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What Is Correct Locale Tag? en_US vs. en-US

How would you thank your user? How would you know what language he is using? And finally, how would you distinguish one language variant from the other (US english from GB english)? For all that cases you need locale tag. It is designed to store every information important to proper localization. We have many standards out there, but only one can be considered true standard.

What Is a Locale Tag?

Locale is an identifier consisting information of preferred user’s language, region and additional data regarding script or encoding. Usually it looks like this:


where en is language and US is region.

Locale tag can help you store user region preference
Locale tag can help you store user region preference

Why is that information important? Consider application where you are using colors and you need to translate it to other languages. Color is english word, that’s obvious so specifying it by en tag would be enough.

Or is that colour?

Exactly, even one language can be spoken/spelled differently in different regions. If you want to satisfy user’s expectations in those countries you’ll use color for United States’ en-US and colour for Great Britain’s en-GB. That’s why you need specific locale tag.

Region is also important for configuring your application date formats, currencies or time zones. That’s why you need to be specific about user’s locale tag.

en_US vs. en-US – Which Is Correct?

You probably realized that in previous paragrapgh I’ve been using notation with hyphen, but underscore is also well-spread solution. In fact, both of notations are different standards but it’s easy to mix them up when working as a programmer.

For example, when you’re configuring Unix environment, you have to define POSIX locale with underscore as en_US.UTF-8.

On the other hand, if you’re trying to set locale (called CultureInfo) in your C# app it will be en-US.

We need to go deeper. Let’s see what standards do we have, and where are they used.

IETF Language Tag

IETF locale tags are used in other modern standards such as those related to HTML, World Wide Web Consortium and Unicode. I would call it a standard, because of Unicode (and those are the one and only standards you should use). It is tag consisting subtags for language and country delimited with hyphen.

So en-US is the standard.

Syntax consists language two-letter tag and then it’s country two-to-three-letter ISO code.

IETF is used in almost every modern technology, and you should use it too :)

PS: There’s a catch with Java which can use underscore, but that’s only backwards compatibility, as hyphen is also accepted in Java environment.

ISO 15897

ISO 15897 is the one used when defining POSIX locale in Unix environment. In opposite to IETF, language is separated from region with underscore. It can have (and usually does) third part with preferred encoding placed after dot. For example, POSIX locale used on my machine is:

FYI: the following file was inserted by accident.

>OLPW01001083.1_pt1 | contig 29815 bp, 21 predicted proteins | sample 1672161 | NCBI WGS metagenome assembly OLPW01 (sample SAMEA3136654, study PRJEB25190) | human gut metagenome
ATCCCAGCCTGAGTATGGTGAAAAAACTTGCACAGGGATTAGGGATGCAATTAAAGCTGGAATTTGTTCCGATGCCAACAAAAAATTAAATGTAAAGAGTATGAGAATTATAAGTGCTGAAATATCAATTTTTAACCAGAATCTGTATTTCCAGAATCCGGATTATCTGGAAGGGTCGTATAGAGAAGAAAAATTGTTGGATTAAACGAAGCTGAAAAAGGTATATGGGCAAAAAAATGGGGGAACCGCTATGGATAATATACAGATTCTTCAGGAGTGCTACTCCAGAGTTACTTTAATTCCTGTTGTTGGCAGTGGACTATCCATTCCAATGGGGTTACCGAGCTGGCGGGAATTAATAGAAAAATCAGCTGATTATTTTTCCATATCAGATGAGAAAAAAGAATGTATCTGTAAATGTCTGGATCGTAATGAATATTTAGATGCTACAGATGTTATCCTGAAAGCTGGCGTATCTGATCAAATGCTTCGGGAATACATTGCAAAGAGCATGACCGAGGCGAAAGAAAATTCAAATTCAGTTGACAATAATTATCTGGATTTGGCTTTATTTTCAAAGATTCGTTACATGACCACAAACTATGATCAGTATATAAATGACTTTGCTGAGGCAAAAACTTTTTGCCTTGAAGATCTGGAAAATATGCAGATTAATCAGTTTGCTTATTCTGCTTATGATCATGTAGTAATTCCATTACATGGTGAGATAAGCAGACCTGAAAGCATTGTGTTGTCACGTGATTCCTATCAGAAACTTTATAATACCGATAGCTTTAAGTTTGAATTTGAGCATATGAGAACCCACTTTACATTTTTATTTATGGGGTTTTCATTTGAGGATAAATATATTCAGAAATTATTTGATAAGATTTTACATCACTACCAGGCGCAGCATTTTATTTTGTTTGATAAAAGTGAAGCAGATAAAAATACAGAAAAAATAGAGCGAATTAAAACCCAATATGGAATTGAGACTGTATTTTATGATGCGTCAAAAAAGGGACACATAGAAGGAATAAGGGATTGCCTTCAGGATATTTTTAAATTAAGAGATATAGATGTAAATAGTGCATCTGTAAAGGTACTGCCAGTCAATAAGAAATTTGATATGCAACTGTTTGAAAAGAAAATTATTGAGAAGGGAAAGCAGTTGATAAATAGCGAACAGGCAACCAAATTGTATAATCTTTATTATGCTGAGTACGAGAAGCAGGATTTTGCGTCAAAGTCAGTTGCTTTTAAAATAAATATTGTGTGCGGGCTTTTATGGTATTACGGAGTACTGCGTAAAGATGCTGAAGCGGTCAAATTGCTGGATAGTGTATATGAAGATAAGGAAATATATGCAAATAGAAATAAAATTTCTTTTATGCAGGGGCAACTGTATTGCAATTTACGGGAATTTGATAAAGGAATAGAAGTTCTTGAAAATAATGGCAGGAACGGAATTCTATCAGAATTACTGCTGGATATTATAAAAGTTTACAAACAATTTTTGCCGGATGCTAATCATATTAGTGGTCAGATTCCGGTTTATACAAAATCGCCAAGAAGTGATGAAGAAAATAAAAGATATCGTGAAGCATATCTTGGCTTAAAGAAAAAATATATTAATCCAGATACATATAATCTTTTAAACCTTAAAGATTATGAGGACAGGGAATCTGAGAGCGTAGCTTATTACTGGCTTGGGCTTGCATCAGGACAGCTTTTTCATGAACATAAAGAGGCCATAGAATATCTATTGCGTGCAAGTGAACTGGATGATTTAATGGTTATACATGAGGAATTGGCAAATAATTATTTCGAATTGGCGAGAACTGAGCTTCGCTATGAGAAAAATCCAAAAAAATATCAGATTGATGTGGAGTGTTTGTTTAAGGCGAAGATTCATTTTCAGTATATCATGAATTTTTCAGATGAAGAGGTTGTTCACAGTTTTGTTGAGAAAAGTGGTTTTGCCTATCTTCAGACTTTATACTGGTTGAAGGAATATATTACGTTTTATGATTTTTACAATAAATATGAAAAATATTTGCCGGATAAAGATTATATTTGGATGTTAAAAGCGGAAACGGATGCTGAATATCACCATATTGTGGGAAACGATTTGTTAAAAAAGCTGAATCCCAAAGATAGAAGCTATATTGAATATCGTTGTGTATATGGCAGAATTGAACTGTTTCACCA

Microsoft’s LCID

It’s hard to call it standard, but it’s good to know that such thing exists. Microsoft in their products also need to handle locale, but instead of naming it with country and language codes, they’re operating on binary numbers so every pair of language-country is defined by different number.

Numeric locale tags are standard in Microsoft Windows
Numeric locale tags are standard in Microsoft Windows

For example, you have 1033 number as identifier for english language in US region. As HEX it would be 0409, and as binary is:

0000 0100 0000 1001

Lower ten bits 00 0000 1001 is language identifier and six higher bits 0000 01 means country. You can read full LCID list on Microsoft’s Go global Developer Center.

What Other Information You Can Find In Locale Tag?

So, now we know that locale tag can store information about language and region preferred by user. Unfortunately, it’s enough but not perfect. Even across one region, we will have people using different calendars (for example gregorian vs. islamic). So, according to IETF U extension, we can add additional information to our language tag. For example:

Full list of possible extensions is available as Unicode Technical Standard #35.

So, knowing that, how can we use it? Let’s assume that I want to describe my preferences in one very specific locale tag. I would like my language to be english, my region as Poland, my script as Latin, calendar as gregorian, and first day of the week as Sunday. Let’s build it!

We know already the first part: en-PL, but where to put others?

Script can be placed between language and region:


All other parameters must be placed after -u- extension in pairs parameterShortcode-value, so ca-gregory will be my calendar, fw-sun my first day of the week:


That way you can build very long and specific locale tags perfectly reflecting user preferences

Why Should You Know That?

I’m pretty sure, that we’re living in years where language barrier will be eliminated. We see globalization process almost everywhere. Providing services for users from many regions with different preferences challenges us to let them express those preferences in a convenient way. Locale tags were created exactly for that reason.

Let’s answer that question one more time: which locale is correct en-US or en_US: both are correct, but en-US is Unicode standard and you should stick to it.

If you want to read more about Unicode, CLDR, L10n and i18n in following articles:

PS: Quick note here, I’m working on a series of articles about L10n industry and all that services helping in i18n process. If you’re running (or just know) any good translation/content quality/global search engine marketing service I can’t leave out, please contact me :)

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